In my home state of Alabama we recently had a state of emergency weather alert. Schools were canceled all over our area and surrounding counties in order to keep our children safe. As our local meteorologist studied satellite images and made their best predictions as to what dangerous storms appeared to be heading our way, as our state government took the necessary steps needed to not burden our school administrators with “make-up days” placed on them by other government entities, as businesses, churches, and parents focused on what we needed to do to make sure everyone was as SAFE as possible… a nation across the water was under a chemical attack.
Yesterday as we learned that the storms did NOT hit our area my social media newsfeed became filled with rants of those condemning our meteorologist and condemning those who condemned our meteorologist.
Such outrage over an attempt to keep our children and the people of our area as safe as possible… and no outrage… none over a chemical attack in Syria. Why? Because most were glued to the weather man because we have lost the ability to be able to walk outside and look out of our own windows and discern the signs of danger for ourselves.
But He replied to them, “When it is evening, you say, ‘It will be fair weather, for the sky is red.’ And in the morning, ‘There will be a storm today, for the sky is red and threatening.’ Do you know how to discern the appearance of the sky, but cannot discern the signs of the times?
If we have become a people that cannot discern the approaching of a storm… how can we even come close to discerning the work of God in our midst? Do we really understand the times in which we live? Are we aware of the day? Are we so concerned with being SAFE that we cannot see those in danger?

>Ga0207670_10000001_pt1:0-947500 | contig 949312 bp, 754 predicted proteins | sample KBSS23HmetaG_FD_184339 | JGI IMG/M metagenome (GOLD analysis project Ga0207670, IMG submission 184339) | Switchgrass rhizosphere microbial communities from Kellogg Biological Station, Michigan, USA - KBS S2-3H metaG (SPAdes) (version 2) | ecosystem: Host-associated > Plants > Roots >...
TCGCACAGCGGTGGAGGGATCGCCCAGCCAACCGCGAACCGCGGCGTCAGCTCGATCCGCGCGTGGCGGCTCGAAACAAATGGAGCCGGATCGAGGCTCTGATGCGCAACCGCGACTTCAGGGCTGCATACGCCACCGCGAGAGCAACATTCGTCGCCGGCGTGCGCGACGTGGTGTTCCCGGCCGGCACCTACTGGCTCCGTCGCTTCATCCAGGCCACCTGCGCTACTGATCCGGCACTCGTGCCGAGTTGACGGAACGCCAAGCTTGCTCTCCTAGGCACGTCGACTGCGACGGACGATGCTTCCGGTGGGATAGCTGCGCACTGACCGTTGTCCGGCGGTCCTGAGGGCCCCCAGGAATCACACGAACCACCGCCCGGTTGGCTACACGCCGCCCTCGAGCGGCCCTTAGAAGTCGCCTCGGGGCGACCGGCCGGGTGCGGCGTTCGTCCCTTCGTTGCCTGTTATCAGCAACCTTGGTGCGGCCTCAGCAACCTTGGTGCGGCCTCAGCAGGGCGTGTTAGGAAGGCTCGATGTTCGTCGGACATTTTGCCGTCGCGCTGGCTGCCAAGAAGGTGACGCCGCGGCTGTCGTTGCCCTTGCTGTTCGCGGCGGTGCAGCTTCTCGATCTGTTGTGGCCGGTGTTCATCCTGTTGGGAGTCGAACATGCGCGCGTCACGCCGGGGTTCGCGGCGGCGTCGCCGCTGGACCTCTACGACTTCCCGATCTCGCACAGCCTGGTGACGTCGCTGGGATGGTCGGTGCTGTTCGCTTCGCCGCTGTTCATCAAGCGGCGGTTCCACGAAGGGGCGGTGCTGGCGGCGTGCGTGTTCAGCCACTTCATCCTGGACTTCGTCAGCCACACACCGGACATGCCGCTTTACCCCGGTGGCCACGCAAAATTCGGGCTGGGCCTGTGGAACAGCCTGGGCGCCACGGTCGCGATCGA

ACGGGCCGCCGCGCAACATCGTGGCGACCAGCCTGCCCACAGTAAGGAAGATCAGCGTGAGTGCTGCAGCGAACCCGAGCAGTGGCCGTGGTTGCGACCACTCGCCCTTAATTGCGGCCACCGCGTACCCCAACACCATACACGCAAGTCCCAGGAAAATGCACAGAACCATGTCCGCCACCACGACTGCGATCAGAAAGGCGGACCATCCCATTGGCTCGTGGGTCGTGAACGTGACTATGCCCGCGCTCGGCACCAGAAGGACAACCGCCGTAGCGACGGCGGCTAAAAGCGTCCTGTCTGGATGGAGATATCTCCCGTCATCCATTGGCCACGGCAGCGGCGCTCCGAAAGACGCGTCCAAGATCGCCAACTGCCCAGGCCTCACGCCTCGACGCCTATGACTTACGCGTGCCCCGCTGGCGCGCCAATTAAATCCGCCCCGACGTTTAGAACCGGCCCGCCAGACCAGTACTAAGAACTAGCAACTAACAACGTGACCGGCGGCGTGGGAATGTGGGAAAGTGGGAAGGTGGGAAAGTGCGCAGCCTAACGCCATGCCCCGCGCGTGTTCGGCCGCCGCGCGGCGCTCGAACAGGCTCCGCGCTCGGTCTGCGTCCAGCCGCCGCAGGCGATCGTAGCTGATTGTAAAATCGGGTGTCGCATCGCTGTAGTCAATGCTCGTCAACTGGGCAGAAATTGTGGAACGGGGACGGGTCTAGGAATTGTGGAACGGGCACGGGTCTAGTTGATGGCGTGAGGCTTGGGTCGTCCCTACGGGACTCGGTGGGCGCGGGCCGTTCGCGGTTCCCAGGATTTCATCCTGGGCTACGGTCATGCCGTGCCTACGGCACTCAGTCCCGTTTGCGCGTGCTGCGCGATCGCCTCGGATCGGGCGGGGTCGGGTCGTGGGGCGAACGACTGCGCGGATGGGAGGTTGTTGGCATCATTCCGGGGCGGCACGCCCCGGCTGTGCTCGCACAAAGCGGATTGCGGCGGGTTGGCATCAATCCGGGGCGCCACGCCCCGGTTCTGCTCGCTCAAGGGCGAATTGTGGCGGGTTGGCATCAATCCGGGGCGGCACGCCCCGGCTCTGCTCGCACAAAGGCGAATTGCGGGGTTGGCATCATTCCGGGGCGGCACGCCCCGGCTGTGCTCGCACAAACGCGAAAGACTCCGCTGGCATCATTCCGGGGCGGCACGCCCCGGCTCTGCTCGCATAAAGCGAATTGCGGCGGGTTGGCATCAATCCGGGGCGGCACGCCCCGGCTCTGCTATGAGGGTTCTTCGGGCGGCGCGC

Yet does not one in a heap of ruins stretch out his hand,
Or in his disaster therefore cry out for help?
Have I not wept for the one whose life is hard?
Was not my soul grieved for the needy?
When I expected good, then evil came;
When I waited for light, then darkness came.
I am seething within and cannot relax;
Days of affliction confront me.
I go about mourning without comfort;
I stand up in the assembly and cry out for help.
I have become a brother to jackals
And a companion of ostriches.
We know that Job was in a place of great suffering. In the last verse of this passage he says that he has become a brother to jackals and a companion of ostriches. What could he mean by this?
Jackals mate in pairs and are territorial. Both the female and the male mark and defend the boundaries of their territory. Yipping calls are made when the family gathers. Here is the kicker: members only respond to their own family’s calls and ignore those of other individuals.
Ostriches, when threatened, run although their powerful, long legs can be formidable weapons, capable of killing a human or a potential predator like a lion with a forward kick. At the approach of trouble, ostriches will lie low and press their long necks to the ground in an attempt to become less visible. Their plumage blends well with sandy soil and, from a distance, gives the appearance that they have buried their heads in the sand.
So here’s the picture Job is painting for us. He needs help. He is crying out for help. He is in the midst of suffering. He is hurting. He has experienced great loss. He has spent his life helping others and now that he needs help… he finds himself among jackals and ostriches.
He realizes he is surrounded by those who only care if it’s their own and those who run from him and lie low so that they might claim they did not know of his pain or of his trouble.
We have a world full of Job’s…
And we have church buildings full of jackals and ostriches.
Church let us lift up our eyes and see. Let us learn again how to discern the signs of our times. Let us step out and hear the howls of those that are not our own and run to them in their pain and NOT away from them. Stop laying low and playing ignorant… when we know that we know someone needs the grace and mercy of God and the hands and feet and words and love of Jesus.
For the love of Christ and the call of His heart let us be willing to leave the safe ninety-nine and go after the one that is lost.
What man among you, if he has a hundred sheep and has lost one of them, does not leave the ninety-nine in the open pasture and go after the one which is lost until he finds it?